Margaret Thatcher was a cruel person

Ken Loach turns 80: Show what reality is like

Ken Loach is considered an advocate and voice of the socially disadvantaged and marginalized. Many films in his long career deal with social grievances. Even at an advanced age he never tire of pointing out social injustices: With his film "I, Daniel Blake" about a craftsman who struggles through the government madness of the British welfare system after a heart attack and a single mother who was evicted , he won the Palme d'Or in Cannes for the second time in 2016.

Actually, Ken Loach wanted to withdraw from the film business for a long time, but the social circumstances and the social policy of the conservative government of Great Britain did not let go of him. "We have to look again at this cruel system of sanctions and benefits. The point is to tell the poor that it is their own fault and that they have no job because they are incapable or useless," he told the BBC. That's why he wanted to show how reality is: not only very sad, it also makes him very angry, he emphasized in another interview.

Ken Loach's "Kes" was the first feature film for the actor Colin Welland and won him the British Film Award in 1971.

From lawyer to actor and director

Before the son of an electrician, who was born in Nuneaton / Warwickshire on June 17, 1936, came to film, he completed his military service in the Royal Air Force. He then got a scholarship to study law at Oxford. Ken Loach had his first experience with the theater during his studies. The great passion for acting remained. So he decided to pursue an artistic career despite having a law degree. After engagements at touring and repertoire stages, Ken Loach ended up on television in the early 1960s.

After his first stop at the private broadcaster "ABC Television", he switched to the BBC in 1963. There he directed, among other things, the popular police series "Z-Cars". As part of the BBC's "The Wednesday Play" series, the director was involved in several critically acclaimed and award-winning films such as "Cathy Come Home" from 1966. Even here, Ken Loach showed his awareness of social issues. The film about a working-class family threatened with impoverishment after an accident and the loss of their father's job was described by critics as one of the most successful dramas about living conditions in England at the time.

Scene from "Riff Raff": Even for actor Robert Carlyle (m), a Loach film was a career leap. He later became world famous with "Trainspotting".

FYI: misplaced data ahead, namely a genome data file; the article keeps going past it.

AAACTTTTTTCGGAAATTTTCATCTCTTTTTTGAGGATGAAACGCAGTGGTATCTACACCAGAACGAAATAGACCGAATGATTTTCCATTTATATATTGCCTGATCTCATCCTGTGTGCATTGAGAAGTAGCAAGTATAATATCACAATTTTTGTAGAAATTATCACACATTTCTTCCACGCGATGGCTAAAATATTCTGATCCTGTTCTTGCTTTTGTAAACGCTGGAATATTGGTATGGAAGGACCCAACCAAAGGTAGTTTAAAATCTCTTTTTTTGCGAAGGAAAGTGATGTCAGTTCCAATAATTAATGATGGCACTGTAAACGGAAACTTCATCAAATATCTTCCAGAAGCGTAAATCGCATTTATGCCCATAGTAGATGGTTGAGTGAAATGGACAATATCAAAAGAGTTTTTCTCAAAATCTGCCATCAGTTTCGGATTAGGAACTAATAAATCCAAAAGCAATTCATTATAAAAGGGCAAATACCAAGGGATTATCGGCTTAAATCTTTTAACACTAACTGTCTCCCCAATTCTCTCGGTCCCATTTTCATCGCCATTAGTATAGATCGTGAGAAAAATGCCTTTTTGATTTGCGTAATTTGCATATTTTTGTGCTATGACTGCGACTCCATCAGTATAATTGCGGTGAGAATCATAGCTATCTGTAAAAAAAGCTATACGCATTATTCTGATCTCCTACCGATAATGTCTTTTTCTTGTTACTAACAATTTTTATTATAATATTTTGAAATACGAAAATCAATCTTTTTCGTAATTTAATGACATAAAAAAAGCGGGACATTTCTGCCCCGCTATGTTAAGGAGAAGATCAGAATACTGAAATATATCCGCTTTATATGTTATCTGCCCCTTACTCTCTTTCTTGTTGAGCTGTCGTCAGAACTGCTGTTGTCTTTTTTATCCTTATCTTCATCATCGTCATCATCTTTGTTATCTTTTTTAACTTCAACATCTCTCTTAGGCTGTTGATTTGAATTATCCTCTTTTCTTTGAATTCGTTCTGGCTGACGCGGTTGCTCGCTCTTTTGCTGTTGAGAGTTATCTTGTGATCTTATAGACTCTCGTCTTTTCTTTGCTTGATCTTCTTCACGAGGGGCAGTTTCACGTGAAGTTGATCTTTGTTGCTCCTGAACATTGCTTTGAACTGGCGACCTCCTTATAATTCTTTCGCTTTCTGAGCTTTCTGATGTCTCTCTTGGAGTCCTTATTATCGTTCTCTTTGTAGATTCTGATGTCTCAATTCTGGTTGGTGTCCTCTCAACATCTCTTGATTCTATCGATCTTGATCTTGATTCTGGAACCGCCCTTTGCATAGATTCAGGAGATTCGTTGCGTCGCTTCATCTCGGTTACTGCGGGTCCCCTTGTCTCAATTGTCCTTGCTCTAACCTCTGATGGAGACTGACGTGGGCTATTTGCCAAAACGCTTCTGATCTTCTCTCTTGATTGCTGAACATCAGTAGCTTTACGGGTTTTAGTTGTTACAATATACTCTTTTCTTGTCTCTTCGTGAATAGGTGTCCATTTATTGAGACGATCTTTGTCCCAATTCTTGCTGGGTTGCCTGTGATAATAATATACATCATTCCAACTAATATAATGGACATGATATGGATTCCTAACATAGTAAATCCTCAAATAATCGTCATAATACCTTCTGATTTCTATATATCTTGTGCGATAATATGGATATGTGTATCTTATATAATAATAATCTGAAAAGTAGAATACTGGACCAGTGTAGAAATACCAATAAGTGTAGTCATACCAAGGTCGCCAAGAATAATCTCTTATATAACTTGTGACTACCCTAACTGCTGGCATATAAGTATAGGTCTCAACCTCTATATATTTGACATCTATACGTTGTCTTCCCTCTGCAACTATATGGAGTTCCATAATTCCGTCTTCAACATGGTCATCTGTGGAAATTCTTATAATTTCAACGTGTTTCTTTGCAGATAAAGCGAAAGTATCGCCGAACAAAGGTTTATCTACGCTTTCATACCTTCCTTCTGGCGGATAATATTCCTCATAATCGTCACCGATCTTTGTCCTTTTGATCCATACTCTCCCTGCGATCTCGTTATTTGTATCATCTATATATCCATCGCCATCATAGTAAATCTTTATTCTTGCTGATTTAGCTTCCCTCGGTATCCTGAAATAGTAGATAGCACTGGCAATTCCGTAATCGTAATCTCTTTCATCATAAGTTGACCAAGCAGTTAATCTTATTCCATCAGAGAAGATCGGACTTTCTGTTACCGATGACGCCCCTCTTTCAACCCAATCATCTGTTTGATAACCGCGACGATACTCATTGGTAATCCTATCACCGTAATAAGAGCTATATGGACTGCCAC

Breakthrough on the big screen

With "Poor Cow" - a film about an abused woman who hooks up with another criminal after her husband was imprisoned - Ken Loach made it to the big screen in 1967. Here, too, he received great recognition from critics. For example for his film "Kes" (1970) about an excluded young person who picks up and raises a falcon.

During the 1980s it was difficult for Ken Loach to implement his ideas. Under the conservative Prime Minister Margaret Thatcher, he had to struggle with cuts and censorship: he had to cut his film "A Question of Leadership" (1980) about the steel workers' strike before it was broadcast. A four-part series about the failures of the union leadership during the strikes was not even broadcast in 1983 but disappeared from the archives. In the recently released documentary "Versus: The Life and Films of Ken Loach" by director Louise Ramond, Loach said on the subject: "When you make films about people's lives, politics is crucial."

In 2006 Loach received the Golden Palmes for the first time in Cannes for "The Wind That Shakes The Barley"

However, the social critic made an impressive return in 1990 with the political thriller "Hidden Agenda". The film was awarded the Grand Jury Prize in Cannes. The international breakthrough followed a year later: with biting humor, Loach describes the decline of the working class from the perspective of London peasant workers in the critically acclaimed "Riff Raff" (1991). "Raining Stones" (1993) is the story of a father who, as a bouncer and pipe cleaner, saves money for a white dress for his daughter's communion. For this, too, he received the special prize of the jury in Cannes.

Critical voices from home

Not all Ken Loach films address the working class or the lives of the socially disadvantaged. His work also includes films that take up historical events such as the civil wars in Nicaragua ("Carla's Song) and Spain (" Land And Freedom "), as well as" The Wind That Shakes The Barley ", for which he won his first gold in 2006 Palme is inspired by history and shows directly and unadorned the Irish struggle for freedom against the British government in the 1920s. Loach also had to take criticism for his point of view.

Probably Ken Loach's happiest film: "Looking For Eric" with Steve Evets (picture) and soccer star Éric Cantona

The Daily Mail wrote about the film: "Why does Ken Loach detest his country so much?" Even before that, there were critical voices accusing the left-wing filmmaker of excessive partisanship and propaganda intentions. Loach proves that he is by no means a pure black painter with his dry sense of humor, which can be found in many of his films. With "Looking For Eric" (2009), with the football icon Éric Cantona, he even managed a true feel-good comedy.

As authentic as possible

Ken Loach also achieves the authenticity of his films through his idiosyncratic and consistent way of working: mostly amateur actors he works with. They only know a fraction of the script and often have to improvise. Everything is rotated in chronological order. Everything to make the stories appear as real as possible, as he emphasizes again in the documentary about himself: "You think, how can I shoot it so that it is believable. That I really think it is true."